In 1990 when Melinda Snyder was murdered, Rock Hill, South Carolina authorities thought they had the killer in Edward Cronell, a real estate agent. Cronell, as all real estate agents, had access to a lock box on the front door knob of the house where Melinda Snyder was sleeping. The owner of the house had put it up for sale.
For those not familiar with a lock box, the key to the house is inside a metal box which can be opened by a common key that all real estate agents carry.
Why did the authorities think they had their killer? Because Cronell would not submit his DNA for analysis.
South Carolina laws must differ considerably from other states. In many other states, officers can discreetly follow a suspect around to a fast food restaurant, for example, watch him drink from a cup or straw, and retrieve that for DNA testing after he has left the premises. That is analyzed, and if there is a match, the DA’s office then takes it to a judge for him/her to rule that a DNA sample can be taken from the suspect himself. That was not done in this case.
There is another explanation. The first successful case where DNA was used for a conviction was in 1988 in England.
In 1990 when Melinda Snyder was murdered, DNA in the States was in its early stages, and blood might have been considered the only reliable method of testing DNA. Blood is what the investigators in the Melinda Snyder case kept talking about in the TV show about it, ‘Nightmare Next Door”.
Now we know that saliva is just as reliable as blood, as are other body fluids, because the South Carolina Supreme Court in their ruling said that body fluids could be taken from Edward Cronell for analysis that just about covers all avenues.
Cronell may have been drunk the night he attacked Melinda. He had been at a bar drinking. Even drunks though don’t normally become murderers.
Whether he drove to the house where Melinda was intentionally or not is not known. He had the key to the lock box, and that’s all that mattered. He raped Melinda and then shot her, possibly with a pillow muffling the sound.
One of Melinda’s housemates was in another bedroom, but according to the TV show, did not stir out of her room. That housemate did hear some strange sounds coming from Melinda’s bedroom, but did not investigate. The owner of the house, a third housemate, was not home at the time.
I imagine Melinda’s second housemate wishes she had intervened, but there was nothing she could have done. I’m certain she would have been raped and murdered by Cronell as well. I have to believe she thinks about it every day, but two murdered victims would not have helped the situation.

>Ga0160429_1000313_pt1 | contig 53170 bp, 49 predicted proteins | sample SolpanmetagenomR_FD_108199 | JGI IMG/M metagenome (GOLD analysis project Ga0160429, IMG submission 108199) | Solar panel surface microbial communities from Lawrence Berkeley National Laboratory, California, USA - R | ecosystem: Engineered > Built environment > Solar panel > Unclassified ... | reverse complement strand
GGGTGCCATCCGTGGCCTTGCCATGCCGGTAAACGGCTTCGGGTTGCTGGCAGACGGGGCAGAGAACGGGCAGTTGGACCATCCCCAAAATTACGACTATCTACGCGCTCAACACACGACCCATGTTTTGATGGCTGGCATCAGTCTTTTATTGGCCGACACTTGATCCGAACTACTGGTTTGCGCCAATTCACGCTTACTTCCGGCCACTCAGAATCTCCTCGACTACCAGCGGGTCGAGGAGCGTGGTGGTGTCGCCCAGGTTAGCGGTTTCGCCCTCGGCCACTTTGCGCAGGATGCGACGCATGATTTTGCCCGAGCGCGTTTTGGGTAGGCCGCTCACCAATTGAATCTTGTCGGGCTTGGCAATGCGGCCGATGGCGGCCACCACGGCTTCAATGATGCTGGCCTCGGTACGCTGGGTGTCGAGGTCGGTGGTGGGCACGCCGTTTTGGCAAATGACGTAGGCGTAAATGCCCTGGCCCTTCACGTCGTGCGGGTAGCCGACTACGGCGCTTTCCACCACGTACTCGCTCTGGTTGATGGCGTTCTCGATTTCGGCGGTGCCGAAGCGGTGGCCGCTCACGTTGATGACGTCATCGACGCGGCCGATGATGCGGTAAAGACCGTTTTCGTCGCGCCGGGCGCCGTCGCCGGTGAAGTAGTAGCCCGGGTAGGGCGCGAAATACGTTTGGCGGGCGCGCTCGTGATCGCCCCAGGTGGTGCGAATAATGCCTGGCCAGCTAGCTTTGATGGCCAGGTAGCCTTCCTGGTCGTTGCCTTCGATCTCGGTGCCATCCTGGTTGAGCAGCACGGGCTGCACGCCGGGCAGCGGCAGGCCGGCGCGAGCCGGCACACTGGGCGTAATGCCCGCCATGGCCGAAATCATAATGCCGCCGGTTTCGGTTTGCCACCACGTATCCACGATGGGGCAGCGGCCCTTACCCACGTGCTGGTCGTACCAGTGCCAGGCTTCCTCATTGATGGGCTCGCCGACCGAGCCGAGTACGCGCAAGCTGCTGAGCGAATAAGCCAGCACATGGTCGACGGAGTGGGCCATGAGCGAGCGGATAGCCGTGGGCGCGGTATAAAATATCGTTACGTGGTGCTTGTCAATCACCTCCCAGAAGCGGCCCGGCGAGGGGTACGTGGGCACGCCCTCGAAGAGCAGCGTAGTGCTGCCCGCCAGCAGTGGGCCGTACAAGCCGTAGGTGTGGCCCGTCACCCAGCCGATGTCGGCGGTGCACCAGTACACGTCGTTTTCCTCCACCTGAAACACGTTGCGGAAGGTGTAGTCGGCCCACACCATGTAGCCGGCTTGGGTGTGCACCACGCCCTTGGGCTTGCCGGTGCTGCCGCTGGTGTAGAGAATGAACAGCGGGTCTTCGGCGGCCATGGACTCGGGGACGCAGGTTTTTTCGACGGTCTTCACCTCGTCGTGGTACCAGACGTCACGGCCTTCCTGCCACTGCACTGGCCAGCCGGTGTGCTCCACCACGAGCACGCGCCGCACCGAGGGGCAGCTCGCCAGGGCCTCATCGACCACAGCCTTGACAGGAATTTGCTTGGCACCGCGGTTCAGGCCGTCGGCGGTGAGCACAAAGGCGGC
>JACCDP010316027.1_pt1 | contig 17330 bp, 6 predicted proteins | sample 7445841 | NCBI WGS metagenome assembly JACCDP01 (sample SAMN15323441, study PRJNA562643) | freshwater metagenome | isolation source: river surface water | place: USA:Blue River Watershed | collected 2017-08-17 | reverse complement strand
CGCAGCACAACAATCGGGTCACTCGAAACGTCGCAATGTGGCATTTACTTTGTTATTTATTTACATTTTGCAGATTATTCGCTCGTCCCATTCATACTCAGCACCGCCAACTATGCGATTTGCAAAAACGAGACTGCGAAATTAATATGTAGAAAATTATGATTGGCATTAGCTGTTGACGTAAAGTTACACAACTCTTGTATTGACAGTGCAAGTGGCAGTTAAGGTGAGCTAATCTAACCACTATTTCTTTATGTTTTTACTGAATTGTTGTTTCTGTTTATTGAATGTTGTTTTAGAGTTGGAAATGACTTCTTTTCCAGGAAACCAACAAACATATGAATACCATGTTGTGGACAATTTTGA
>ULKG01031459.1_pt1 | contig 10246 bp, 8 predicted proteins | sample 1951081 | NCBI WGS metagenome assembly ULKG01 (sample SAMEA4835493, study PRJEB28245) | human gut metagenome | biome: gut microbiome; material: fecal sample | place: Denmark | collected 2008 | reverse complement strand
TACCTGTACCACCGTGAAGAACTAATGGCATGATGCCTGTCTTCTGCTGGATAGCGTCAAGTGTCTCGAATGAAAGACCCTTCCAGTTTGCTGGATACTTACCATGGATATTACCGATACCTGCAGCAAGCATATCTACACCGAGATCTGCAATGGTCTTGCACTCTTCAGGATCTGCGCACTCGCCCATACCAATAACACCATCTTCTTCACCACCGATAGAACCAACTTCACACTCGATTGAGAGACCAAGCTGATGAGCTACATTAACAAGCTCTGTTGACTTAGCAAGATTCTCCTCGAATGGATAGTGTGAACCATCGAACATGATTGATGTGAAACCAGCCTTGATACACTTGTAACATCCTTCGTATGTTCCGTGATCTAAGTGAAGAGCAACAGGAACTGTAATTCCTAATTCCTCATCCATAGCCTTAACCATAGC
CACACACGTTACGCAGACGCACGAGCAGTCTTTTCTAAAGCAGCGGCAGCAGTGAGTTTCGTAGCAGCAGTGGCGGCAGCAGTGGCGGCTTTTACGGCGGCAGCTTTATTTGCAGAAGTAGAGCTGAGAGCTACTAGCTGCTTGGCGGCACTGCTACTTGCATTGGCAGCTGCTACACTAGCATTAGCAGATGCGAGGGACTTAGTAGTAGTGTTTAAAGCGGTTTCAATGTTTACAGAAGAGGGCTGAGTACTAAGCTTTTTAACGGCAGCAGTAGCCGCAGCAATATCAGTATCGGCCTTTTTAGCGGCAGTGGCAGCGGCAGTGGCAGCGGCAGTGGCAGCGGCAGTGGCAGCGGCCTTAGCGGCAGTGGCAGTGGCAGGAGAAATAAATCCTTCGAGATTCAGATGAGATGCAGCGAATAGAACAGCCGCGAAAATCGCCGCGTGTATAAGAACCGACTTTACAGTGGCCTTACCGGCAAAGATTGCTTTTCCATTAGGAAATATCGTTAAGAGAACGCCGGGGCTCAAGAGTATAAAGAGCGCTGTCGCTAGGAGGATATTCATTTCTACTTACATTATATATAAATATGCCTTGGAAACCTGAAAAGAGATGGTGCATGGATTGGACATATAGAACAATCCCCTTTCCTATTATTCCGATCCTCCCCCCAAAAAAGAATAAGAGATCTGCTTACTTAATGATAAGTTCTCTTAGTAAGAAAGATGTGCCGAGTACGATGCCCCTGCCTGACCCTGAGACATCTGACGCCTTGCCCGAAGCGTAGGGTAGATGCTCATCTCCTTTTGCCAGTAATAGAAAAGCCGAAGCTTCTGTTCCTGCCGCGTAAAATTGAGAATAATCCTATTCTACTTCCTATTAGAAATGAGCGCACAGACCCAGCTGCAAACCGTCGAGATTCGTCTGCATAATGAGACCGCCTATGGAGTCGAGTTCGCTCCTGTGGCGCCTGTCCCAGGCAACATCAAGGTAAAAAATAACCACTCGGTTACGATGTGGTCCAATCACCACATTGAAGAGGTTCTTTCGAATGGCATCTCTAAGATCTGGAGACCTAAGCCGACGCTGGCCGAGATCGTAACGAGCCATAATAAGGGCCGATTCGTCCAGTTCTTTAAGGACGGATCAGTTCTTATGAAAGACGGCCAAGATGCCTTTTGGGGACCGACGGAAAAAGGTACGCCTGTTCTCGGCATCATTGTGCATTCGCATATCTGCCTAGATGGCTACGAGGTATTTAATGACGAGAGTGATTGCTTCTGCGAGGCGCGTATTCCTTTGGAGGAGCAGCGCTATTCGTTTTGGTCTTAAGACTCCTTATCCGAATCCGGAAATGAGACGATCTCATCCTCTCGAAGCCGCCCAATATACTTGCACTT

When everything quieted down in the house, Melinda heard a car engine start up, and looked outside, according to the TV program, to see a white car with black molding on the door’s lower panel drive away. When Melinda’s second housemate told the police about the car and the molding that was further proof, though not conclusive, that it was Cronell, because his car had that black molding.
There was an actress portrayal of Melinda’s third housemate, as there are all actors and actresses for the TV program. Nothing was said about how lucky she considered herself to be that she was not there that night. Whatever the circumstances, she was fortunate as Melinda was not.
Between 1992 when Cronell’s DNA was finally obtained, and it confirmed him as the killer, and the trial in 1994, there was legal wrangling. Although not specified, I’m sure it centered on the reliability of DNA because of the newness of it. The DNA was probably the keynote in Cronell’s conviction, along with other pertinent information. I’m surprised the defense was not able to take the question about the reliability of DNA to the South Carolina Supreme Court and even the U. S. Supreme Court.
Cronell’s official conviction in 1994 read murder, burglary, and first degree criminal sexual conduct. He received a sentence of life plus 30 years.
Due to some laws on the books at the time of Melinda’s murder and Cronell’s conviction he came up for parole in 2014, which was denied. He is due for another parole hearing on 9/21/16. Let’s hope he doesn’t get out.
I don’t know what it is that declared Melinda Snyder should die on that night in 1990, and that her second housemate, only a few feet away, should live, and that Melinda’s third housemate should not even be there. Melinda’s parents must think the same thing, although I’m sure they would have wished no harm on anyone else that night, only what could have changed that allowed their daughter to live.
I wish I had the answer to that, but I don’t. I have written about so many murders that happened where a small change would have not allowed the circumstances to be there for a murder to be committed.
Had the house already been sold, then the lock box would not have been on the front door knob. Had the owner of the house, Melinda’s third housemate, decided not to sell, and taken the house off the market. Had Melinda not been in the house that night, and only Melinda’s second housemate, she would have probably been murdered, because Cronell seemed to be intent on the first person he found. Had Cronell not gone to the bar that night. Had he probably not been drunk, and just driven on home, lacking the viciousness of a possible polluted mind to dictate to him what he would do that night.
The world is full of ifs, none of which ever find themselves into reality.
Melinda Snyder, a 22-year old, then as a teacher’s aide, moving toward becoming a teacher, a teacher of children who would have returned years later to tell her what she had taught them about life.
Instead Melinda was taught about murder by a man who didn’t care, about a man who had nothing to offer life except death.